Rating: 3.5 Stars
In the meantime, a short review for a short book.
At the 1604 Hampton Court Conference, James I, the first king of both England and Scotland, was persuaded that a new Bible translation was needed and ordered work to begin. Little did he know that this new Bible’s influence would be felt around the world. Today, the King James Version is viewed as a cornerstone of the church, Western culture, and the development of the English language. To celebrate the KJV’s 400th anniversary and the tenth anniversary of The Message, this parallel Bible presents the book of Proverbs in both versions. Read the verses both ways to appreciate the language of James I’s court and the contemporary speech of today.
Its a really cool idea to have a 400 year anniversary version and I was totally interested in getting my hands on something where on each page I could read very old text and very new.
For those of you not aware, the King James Version (KJV) and The Message (MSG) have a night and day relationship.
Generally, MSG is seen a a "dumbed down" copy of other translations and the KJV is "word for word translation" from the Greek and Hebrew texts.
**There are errors in MSG Bibles and please search and circle those verses that are not right. For example you cant say that 4000 men is 4000 people because 4000 men inplies that there were at least 7000 more women and children which in the translation are totally not even counted. And I'm pretty sure that women and children are peoples too.
A (made up) verse in the KJV might read: Jesus said "Thou art a sinner. I have cometh for thou to repent so fail not to watch the hour"
The same verse in MSG might read: Jesus said "Homies, you've sure messed up this time. And that's why I'm here, got it man? I'm gonna save the day and if my guess is right, you wont even notice. And wouldnt that backfire!
For example, in Proverbs 19:3 (a legit verse) ---
KJV says: The foolishness of man perverteth his way: and his heart fretteth against the Lord.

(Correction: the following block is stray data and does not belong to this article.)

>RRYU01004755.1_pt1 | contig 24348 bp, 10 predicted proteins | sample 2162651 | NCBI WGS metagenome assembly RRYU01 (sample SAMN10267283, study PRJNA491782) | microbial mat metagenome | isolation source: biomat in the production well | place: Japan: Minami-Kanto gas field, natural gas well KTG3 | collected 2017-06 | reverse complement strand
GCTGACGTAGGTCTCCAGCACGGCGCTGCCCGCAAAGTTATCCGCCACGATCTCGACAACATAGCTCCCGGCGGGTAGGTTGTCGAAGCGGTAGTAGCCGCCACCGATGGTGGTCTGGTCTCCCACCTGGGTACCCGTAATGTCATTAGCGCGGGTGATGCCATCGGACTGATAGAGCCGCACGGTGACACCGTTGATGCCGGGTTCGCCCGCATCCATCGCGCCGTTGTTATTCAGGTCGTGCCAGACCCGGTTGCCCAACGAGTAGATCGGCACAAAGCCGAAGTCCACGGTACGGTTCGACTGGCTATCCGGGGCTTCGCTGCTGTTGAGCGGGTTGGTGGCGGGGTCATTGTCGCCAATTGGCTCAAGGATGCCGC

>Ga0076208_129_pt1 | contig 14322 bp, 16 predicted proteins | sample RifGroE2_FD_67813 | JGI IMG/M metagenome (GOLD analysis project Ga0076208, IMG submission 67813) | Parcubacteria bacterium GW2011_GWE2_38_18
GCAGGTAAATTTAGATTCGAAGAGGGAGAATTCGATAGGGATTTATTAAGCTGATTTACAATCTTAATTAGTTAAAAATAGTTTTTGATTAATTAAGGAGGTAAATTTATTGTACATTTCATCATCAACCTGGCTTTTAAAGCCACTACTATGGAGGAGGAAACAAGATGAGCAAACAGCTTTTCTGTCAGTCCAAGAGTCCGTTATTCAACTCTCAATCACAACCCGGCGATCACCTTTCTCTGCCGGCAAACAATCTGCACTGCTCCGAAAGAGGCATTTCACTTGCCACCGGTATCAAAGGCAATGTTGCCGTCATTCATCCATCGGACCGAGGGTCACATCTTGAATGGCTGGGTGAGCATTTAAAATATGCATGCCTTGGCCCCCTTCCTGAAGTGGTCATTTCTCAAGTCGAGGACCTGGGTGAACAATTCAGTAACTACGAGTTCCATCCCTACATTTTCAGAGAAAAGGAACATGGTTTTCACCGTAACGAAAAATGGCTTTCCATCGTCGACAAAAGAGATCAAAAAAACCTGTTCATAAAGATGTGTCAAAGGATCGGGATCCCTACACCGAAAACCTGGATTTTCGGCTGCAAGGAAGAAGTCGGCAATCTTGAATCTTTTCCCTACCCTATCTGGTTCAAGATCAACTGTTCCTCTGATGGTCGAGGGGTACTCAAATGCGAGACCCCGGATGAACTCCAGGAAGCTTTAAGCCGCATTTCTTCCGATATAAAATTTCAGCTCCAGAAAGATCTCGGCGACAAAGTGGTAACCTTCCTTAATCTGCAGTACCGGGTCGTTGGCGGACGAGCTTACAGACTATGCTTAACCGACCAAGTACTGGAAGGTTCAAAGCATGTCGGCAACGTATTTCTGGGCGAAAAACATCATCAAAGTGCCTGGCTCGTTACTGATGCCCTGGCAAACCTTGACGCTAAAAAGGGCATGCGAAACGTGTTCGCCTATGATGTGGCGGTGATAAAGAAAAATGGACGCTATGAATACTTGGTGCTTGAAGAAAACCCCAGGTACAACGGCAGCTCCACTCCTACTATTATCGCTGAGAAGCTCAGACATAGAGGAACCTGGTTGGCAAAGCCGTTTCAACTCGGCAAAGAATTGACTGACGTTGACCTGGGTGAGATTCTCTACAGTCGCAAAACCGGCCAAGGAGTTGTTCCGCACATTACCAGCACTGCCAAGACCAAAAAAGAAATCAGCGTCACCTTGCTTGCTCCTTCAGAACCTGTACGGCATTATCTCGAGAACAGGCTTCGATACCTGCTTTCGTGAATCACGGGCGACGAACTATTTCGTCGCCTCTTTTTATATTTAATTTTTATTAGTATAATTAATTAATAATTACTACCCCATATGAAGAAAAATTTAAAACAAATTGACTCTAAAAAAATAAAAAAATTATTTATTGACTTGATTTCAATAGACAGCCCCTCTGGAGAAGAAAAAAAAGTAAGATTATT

MSG says: People ruin their lives by their own stupidity, so why does God always get blamed?
It is definitely interesting to read each. I prefer the KJV because I know its the real deal but the MSG seems conversational and that can be cool too.
Here is Proverbs 22: 22-25 in both texts:
22 Rob not the poor, because he is poor: neither oppress the afflicted in the gate:
23 For the Lord will plead their cause, and spoil the soul of those that spoiled them.
24 Make no friendship with an angry man; and with a furious man thou shalt not go:
25 Lest thou learn his ways, and get a snare to thy soul.
22-23 Don’t walk on the poor just because they’re poor,
and don’t use your position to crush the weak,
Because God will come to their defense;
the life you took, he’ll take from you and give back to them.
24-25 Don’t hang out with angry people;
don’t keep company with hotheads.
Bad temper is contagious— don’t get infected.
Still, its important to say that I'm not feeling that I'll just pick this up everyday and that knocks it down a peg or two: If it was a New Testament, it would be cool to carry KJV which I would like *and* be able to share the gospel with others the Bible in the MSG...
(Ive been in multiple cases where I try to share a pretty tiny full KJV which I carry and people get really confused.)
I'm pretty sure the book of Proverbs wont do that and that leaves me wondering if this was a last minute thing thrown together (after all, all the words were already there waiting to be thrown in the book) and I'm confused why its just Proverbs.
The book of Proverbs is good if you need a pick me up, definitely, but so much of it is like the above "Be a good person" and "People are watching so please dont make a fool of who you stand for" and I feel this book would be better had it been something with Jesus front and center.
As we wait for a New Testament parallel, if you want to pick up a copy on Amazon, go right on ahead: